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Death of a Salesman

by Arthur Miller

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What does "stream of consciousness" mean in act 1 of Death of a Salesman?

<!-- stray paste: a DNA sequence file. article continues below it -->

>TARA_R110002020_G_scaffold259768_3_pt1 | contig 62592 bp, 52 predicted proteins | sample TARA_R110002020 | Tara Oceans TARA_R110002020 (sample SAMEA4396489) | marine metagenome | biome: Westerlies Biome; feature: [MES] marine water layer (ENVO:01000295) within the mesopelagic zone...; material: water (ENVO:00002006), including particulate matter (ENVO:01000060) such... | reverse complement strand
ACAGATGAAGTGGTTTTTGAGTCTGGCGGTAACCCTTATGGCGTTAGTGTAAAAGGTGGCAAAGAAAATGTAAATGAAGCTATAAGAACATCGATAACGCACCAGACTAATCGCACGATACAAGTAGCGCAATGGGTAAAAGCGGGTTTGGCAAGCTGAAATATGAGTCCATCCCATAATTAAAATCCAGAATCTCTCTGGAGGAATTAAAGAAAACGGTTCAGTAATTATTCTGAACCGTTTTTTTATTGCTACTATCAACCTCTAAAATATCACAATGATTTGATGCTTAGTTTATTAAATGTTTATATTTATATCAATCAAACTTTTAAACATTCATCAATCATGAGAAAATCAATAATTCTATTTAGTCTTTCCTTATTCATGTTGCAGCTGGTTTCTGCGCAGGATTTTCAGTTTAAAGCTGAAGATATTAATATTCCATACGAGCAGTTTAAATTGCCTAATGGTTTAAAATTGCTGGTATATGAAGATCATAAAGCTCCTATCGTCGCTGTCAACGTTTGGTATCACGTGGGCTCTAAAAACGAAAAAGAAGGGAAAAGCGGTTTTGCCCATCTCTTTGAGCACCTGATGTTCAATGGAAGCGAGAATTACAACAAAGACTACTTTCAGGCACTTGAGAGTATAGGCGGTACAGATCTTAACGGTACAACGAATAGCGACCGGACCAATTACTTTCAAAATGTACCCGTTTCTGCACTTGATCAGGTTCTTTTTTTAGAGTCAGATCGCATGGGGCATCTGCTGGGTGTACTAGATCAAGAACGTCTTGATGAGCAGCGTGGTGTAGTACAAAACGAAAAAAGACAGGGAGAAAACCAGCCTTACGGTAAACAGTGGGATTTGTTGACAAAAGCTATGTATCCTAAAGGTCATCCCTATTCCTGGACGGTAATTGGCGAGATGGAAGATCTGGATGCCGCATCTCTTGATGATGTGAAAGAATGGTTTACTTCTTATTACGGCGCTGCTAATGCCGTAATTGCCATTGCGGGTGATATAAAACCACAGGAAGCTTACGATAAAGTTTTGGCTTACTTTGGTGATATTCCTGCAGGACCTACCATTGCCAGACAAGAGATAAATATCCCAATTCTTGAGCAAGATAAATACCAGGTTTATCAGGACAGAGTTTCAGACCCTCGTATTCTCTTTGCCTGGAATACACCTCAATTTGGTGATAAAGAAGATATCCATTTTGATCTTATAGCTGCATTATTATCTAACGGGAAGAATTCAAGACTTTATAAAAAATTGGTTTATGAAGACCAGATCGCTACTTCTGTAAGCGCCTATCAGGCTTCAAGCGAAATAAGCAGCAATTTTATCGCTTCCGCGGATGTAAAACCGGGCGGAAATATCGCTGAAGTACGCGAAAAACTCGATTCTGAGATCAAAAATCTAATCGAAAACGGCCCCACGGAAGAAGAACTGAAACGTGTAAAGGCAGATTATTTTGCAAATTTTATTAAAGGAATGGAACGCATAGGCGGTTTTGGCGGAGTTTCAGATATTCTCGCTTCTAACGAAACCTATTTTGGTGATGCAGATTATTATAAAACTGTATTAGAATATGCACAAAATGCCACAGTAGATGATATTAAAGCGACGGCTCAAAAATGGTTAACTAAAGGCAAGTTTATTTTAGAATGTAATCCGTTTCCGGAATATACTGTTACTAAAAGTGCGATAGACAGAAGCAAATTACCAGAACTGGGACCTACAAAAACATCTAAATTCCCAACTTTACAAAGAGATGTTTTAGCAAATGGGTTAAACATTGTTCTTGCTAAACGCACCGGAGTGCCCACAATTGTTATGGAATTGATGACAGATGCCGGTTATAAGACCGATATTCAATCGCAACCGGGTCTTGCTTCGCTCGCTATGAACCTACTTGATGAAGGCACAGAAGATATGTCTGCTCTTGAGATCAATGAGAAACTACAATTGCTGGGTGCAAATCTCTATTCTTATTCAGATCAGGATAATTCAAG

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'Stream of consciousness' refers to a literary technique much used by writers from the twentieth century onwards, to capture the actual ebb and flow of a character's thoughts. This lends psychological intensity to the work. This play follows Willy Loman's train of thought, as he thinks back continually to his past, and thus the chronological flow of the play is interrupted. Willy indeed could be said to be more or less living in the past as he is unable to face up to the harsh conditions of his present life. He feels that he and his sons have turned out to be failures and therefore he is always thinking back to earlier times when life was better, and also in an attempt to understand how things went so wrong. This stream of consciousness technique continues almost to the end of the play.

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